I get in such a flurry over doing new things, however small. I fret that I’m not doing it right, or that it will make a mess (in my increasing dotage I do struggle with this – hardly artistic material eh?). Saturate the wool cloth, the instructions read, then wrap the heat source in a plastic bag, then sit for an hour holding it against you. I watched TV drama as I did it, though the instructions suggested meditation. One thing at a time. I thought about my innards as I sat there. Am I doing them some good, are they happy about it? Might they be smiling? What with this, and the body brushing and the diet sans dairy I shall be a new woman. I’m such a routinous person that I do get thrown, too easily when I have to change it. And things aren’t right, just yet. Does my body miss milk, yoghurt, cheese? It hasn’t had butter for years. Will I thrive as a vegan? Some would say yes, others no. We shall see. Does change do you good?
We’re on Cranford at the moment, stopping it every few minutes to go over a beautifully crafted scene. It is glorious, though we know it inside and out. How relaxing it is go over the familiar. We are the same with this, thankfully. And Mr Holbrook’s courtship of Miss Matty was so gentle, so measured. The flowers, the book of poems, the letters. So poised, so slow.
He said that it was a shame I knew nothing of sport and that I couldn’t appreciate what something like the Ashes meant to him. He is right. I do not. But I think it is good to have some elements of ourselves that we don’t share, perhaps don’t even understand. It keeps a mystery, something to surprise at times. Besides, what is, is.
I do struggle with what I am writing. All those sensations of disloyalty. Am I hurting anyone by getting it down? I put in all the caveats. This my account and I am not claiming any particular truth for it. He sees what good it is doing me. And it is. A purging. A necessary purging if only to get to the other side. Maybe I will have nothing else to say. I could rest then and plan a garden. Yes.
He came home with damsons and gooseberries. I was cock-a-hoop. I love soft fruits. I love them stewed. No sugar, just water. I love their tartness, that alive-ness on the tongue and in the back of the throat. He is a star. And just when she told him the ‘fruits were over’. See.
A rain shower. And then another just now that has leaked water into one of my pictures. Two little puddles sitting in the bottom of the acrylic casing. Will it evaporate? My fault. Leaving the skylight window open. Taken by surprise by the downpour. He’s gone out in it nevertheless. We watch two of our neighbours return from their daily walk. He always strides ahead of her. She trails behind. There is no touching, no hand-holding. She knocked on our door once to ask if we could run the washing-machine a little later in the morning, that the noise was disturbing her. I was mortified. So sorry, I had no idea you could hear it. That was when we had the old machine that rattled away during the spin cycle, sounding like a something was going to explode. The new one is quieter. Would six be OK? I asked. She looked uncertain but hasn’t knocked since. How long did it take her to pluck up the courage to come round and say something?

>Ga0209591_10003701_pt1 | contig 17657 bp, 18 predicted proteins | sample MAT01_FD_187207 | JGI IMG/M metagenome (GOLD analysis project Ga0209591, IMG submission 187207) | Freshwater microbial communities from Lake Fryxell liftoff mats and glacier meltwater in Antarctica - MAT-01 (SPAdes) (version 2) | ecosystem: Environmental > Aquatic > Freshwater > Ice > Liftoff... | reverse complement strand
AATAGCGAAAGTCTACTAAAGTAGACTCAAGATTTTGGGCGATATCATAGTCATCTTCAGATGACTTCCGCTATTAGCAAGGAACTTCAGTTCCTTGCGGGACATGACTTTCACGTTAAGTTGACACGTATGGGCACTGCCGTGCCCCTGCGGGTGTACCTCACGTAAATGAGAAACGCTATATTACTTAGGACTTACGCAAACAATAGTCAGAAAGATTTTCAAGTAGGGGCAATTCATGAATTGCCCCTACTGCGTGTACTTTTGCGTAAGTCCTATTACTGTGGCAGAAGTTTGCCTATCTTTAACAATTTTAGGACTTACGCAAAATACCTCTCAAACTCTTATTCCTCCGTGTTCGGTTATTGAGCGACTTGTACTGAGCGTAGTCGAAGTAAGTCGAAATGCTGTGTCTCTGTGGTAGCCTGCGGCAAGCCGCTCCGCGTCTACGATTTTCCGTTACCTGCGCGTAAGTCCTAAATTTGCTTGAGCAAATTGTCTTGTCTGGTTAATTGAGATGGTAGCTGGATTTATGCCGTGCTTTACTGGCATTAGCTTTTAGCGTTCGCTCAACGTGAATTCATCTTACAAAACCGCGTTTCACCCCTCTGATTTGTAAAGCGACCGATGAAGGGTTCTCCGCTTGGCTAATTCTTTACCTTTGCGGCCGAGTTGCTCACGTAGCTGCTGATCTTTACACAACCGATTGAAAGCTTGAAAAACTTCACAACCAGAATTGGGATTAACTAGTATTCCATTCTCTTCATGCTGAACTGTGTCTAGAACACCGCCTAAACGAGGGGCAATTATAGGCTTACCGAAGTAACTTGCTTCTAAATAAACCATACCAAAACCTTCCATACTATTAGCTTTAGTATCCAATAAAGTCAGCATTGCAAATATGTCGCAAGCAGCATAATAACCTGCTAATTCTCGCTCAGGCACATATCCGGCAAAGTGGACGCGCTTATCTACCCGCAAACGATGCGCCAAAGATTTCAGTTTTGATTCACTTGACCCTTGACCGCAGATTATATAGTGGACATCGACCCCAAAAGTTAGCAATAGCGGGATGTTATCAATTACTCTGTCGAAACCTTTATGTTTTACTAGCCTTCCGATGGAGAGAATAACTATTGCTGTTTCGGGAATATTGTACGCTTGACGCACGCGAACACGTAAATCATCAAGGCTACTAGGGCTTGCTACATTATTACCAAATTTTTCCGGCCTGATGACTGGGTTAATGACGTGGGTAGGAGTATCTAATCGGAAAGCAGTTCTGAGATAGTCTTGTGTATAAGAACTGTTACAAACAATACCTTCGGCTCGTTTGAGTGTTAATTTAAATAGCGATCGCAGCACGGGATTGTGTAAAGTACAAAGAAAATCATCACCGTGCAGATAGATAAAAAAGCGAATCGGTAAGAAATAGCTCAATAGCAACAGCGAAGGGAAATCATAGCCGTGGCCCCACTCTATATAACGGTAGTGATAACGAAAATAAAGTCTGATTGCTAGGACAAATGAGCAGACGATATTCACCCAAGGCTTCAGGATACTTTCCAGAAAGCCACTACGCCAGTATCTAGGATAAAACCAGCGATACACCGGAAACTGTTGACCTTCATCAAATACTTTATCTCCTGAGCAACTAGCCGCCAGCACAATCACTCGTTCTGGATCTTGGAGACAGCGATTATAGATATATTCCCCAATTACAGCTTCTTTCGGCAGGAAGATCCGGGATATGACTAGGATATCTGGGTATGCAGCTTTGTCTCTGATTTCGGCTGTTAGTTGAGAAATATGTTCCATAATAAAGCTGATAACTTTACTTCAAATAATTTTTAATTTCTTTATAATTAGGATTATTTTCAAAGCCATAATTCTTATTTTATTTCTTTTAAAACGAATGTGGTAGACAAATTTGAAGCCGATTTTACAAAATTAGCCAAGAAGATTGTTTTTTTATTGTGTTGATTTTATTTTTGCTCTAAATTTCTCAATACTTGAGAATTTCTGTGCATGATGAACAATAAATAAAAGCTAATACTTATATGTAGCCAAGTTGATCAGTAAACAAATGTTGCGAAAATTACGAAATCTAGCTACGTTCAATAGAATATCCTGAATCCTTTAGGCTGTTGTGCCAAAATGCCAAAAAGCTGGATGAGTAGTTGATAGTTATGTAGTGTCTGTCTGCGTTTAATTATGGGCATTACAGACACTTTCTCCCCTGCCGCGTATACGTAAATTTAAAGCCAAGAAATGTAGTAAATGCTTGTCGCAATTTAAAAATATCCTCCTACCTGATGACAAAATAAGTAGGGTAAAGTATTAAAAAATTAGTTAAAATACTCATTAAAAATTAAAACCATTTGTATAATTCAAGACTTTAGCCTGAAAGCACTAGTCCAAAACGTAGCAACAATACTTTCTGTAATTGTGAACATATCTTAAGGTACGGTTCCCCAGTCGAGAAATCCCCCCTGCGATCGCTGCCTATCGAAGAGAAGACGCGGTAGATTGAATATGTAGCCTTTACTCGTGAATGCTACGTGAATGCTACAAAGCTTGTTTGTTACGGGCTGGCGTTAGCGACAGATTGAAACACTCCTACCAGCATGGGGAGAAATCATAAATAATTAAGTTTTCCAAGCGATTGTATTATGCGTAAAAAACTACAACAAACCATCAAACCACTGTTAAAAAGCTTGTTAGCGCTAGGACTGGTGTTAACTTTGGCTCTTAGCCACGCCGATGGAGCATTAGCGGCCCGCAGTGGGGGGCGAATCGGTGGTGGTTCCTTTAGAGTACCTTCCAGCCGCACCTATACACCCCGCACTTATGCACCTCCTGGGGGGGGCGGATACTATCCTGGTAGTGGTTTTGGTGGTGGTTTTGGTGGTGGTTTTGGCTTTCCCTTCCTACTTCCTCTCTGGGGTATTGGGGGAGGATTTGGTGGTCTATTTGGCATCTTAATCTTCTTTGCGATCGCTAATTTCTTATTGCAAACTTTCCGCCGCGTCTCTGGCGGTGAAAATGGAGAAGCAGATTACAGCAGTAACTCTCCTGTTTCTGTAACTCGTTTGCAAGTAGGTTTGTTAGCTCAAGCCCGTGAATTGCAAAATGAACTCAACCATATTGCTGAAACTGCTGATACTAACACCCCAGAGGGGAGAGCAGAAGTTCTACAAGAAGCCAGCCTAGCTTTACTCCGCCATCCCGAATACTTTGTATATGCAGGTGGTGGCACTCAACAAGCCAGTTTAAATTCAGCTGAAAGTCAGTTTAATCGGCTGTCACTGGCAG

There were globes of multi-coloured fairy lights still lit behind one of the houses along South Marine this morning. They have built a small roof garden that looks down onto the harbour. The lights twirl around a wooden canopy. What a cheer in the dark morning.
I never what to write. Oh, I’d rather do anything but. Nevertheless, once I am in it the story will take me in, take me over. And I am curious where it will take me today. Coffee first. A bientot.
You may not value it but you’re a good housekeeper, he said during supper last night. But, I do value it. I have accepted it as an important part of my, no our, daily life. Housekeeping calms me. I like the order that it gives our life together. It is a gift I can give to him and to myself. It is not nothing, it is something. The endless lists, the meals planned, the washing and ironing done, the mopping of floors, it is all part and parcel of a rhythm of living, of existing, it sees us through. No, I don’t bring in much money, I never have, it is not something that drives me, though the safety of it is always nice. (A line from Joni Mitchell’s Boho Dance sings in my head: ‘Jesus was a beggar he was rich in grace’.) My existence is small, and when I am gone it will be gone too like a wisp of smoke, unremembered, unimportant. And that is OK. I like this falling away. I think about the things I can begin to let go. All those images of past work, let them go. I no longer need them. And my work. It is important and it is unimportant. It is like the housekeeping, a necessary act of doing that can be forgotten as soon as it is done. A modest life. Modest. Small. And it is OK. I have done this well, this marriage, this love, this care.
She turned and smiled at me, and said goodbye. Usually a rather hard-faced girl, moody perhaps. I don’t know. But yesterday, after I’d touched him on the arm and thanked him and said he had a lovely voice, that’s when she smiled at me, acknowledging my presence. What a turn up for the books. It was nice.
He has a friend that we see walking up and down the hill. A childhood friend, a once close one. The same age as him. He is a small man with a big head. He lives alone now that his parents are dead. He walks everywhere, seeking company. He goes into town for breakfast, porridge and a latte, and reads Dickens. He had two on the go. I don’t know what his voice sounds like. I’ve only seen him, never spoken. They were great mates once. He left here for a short time but soon returned and never left again. There are many like that in this Welsh town, homebirds, homeboys unable to leave, not because of the beauty but the familiar, the safe, the mother’s milk of it.
A blowy morning. I walked under the light of the moon. I saw the woman with the bag for life though she was sans bag. Music pumped out of the Pier, kids shouted.
He didn’t get wet.
Another cup of tea and then some sewing. I’ve a quilt to get on with. My gift to him that is a long time coming.